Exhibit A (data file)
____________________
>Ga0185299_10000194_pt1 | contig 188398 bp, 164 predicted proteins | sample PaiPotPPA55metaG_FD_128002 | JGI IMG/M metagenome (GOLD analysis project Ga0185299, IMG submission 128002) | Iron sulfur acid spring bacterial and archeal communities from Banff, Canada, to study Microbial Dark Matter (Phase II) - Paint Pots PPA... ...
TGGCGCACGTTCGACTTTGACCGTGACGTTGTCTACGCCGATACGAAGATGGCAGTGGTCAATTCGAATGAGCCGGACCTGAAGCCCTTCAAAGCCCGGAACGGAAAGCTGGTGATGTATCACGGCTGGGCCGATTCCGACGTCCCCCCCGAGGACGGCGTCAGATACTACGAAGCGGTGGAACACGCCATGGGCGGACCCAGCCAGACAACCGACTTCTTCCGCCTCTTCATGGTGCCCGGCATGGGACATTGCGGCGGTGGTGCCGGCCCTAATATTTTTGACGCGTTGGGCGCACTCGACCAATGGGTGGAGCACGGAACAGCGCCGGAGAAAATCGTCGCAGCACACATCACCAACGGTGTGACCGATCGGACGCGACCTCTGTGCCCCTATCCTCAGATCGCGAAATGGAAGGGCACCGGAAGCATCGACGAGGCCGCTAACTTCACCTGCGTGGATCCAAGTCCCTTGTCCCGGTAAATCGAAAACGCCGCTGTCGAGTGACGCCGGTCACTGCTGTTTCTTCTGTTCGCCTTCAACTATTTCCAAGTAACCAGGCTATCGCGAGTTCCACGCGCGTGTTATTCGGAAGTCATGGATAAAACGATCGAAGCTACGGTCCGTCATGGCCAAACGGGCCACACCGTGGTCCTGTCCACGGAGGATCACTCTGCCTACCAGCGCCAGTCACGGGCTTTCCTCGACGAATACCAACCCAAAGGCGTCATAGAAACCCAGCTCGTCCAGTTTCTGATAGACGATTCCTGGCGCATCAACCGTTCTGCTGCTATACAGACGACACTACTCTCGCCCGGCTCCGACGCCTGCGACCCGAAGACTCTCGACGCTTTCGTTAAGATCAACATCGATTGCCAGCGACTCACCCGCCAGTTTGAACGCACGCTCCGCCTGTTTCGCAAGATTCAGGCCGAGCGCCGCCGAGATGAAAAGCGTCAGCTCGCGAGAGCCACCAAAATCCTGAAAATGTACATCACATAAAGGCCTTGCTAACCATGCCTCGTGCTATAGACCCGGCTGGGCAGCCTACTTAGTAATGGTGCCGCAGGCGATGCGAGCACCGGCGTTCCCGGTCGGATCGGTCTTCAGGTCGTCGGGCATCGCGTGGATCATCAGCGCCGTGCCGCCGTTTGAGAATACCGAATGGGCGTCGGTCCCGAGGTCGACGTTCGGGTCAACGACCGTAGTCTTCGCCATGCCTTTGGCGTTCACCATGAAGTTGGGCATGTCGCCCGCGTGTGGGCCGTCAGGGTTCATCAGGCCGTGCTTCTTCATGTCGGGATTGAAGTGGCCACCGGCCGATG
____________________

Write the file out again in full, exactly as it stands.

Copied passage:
>Ga0185299_10000194_pt1 | contig 188398 bp, 164 predicted proteins | sample PaiPotPPA55metaG_FD_128002 | JGI IMG/M metagenome (GOLD analysis project Ga0185299, IMG submission 128002) | Iron sulfur acid spring bacterial and archeal communities from Banff, Canada, to study Microbial Dark Matter (Phase II) - Paint Pots PPA... ...
TGGCGCACGTTCGACTTTGACCGTGACGTTGTCTACGCCGATACGAAGATGGCAGTGGTCAATTCGAATGAGCCGGACCTGAAGCCCTTCAAAGCCCGGAACGGAAAGCTGGTGATGTATCACGGCTGGGCCGATTCCGACGTCCCCCCCGAGGACGGCGTCAGATACTACGAAGCGGTGGAACACGCCATGGGCGGACCCAGCCAGACAACCGACTTCTTCCGCCTCTTCATGGTGCCCGGCATGGGACATTGCGGCGGTGGTGCCGGCCCTAATATTTTTGACGCGTTGGGCGCACTCGACCAATGGGTGGAGCACGGAACAGCGCCGGAGAAAATCGTCGCAGCACACATCACCAACGGTGTGACCGATCGGACGCGACCTCTGTGCCCCTATCCTCAGATCGCGAAATGGAAGGGCACCGGAAGCATCGACGAGGCCGCTAACTTCACCTGCGTGGATCCAAGTCCCTTGTCCCGGTAAATCGAAAACGCCGCTGTCGAGTGACGCCGGTCACTGCTGTTTCTTCTGTTCGCCTTCAACTATTTCCAAGTAACCAGGCTATCGCGAGTTCCACGCGCGTGTTATTCGGAAGTCATGGATAAAACGATCGAAGCTACGGTCCGTCATGGCCAAACGGGCCACACCGTGGTCCTGTCCACGGAGGATCACTCTGCCTACCAGCGCCAGTCACGGGCTTTCCTCGACGAATACCAACCCAAAGGCGTCATAGAAACCCAGCTCGTCCAGTTTCTGATAGACGATTCCTGGCGCATCAACCGTTCTGCTGCTATACAGACGACACTACTCTCGCCCGGCTCCGACGCCTGCGACCCGAAGACTCTCGACGCTTTCGTTAAGATCAACATCGATTGCCAGCGACTCACCCGCCAGTTTGAACGCACGCTCCGCCTGTTTCGCAAGATTCAGGCCGAGCGCCGCCGAGATGAAAAGCGTCAGCTCGCGAGAGCCACCAAAATCCTGAAAATGTACATCACATAAAGGCCTTGCTAACCATGCCTCGTGCTATAGACCCGGCTGGGCAGCCTACTTAGTAATGGTGCCGCAGGCGATGCGAGCACCGGCGTTCCCGGTCGGATCGGTCTTCAGGTCGTCGGGCATCGCGTGGATCATCAGCGCCGTGCCGCCGTTTGAGAATACCGAATGGGCGTCGGTCCCGAGGTCGACGTTCGGGTCAACGACCGTAGTCTTCGCCATGCCTTTGGCGTTCACCATGAAGTTGGGCATGTCGCCCGCGTGTGGGCCGTCAGGGTTCATCAGGCCGTGCTTCTTCATGTCGGGATTGAAGTGGCCACCGGCCGATG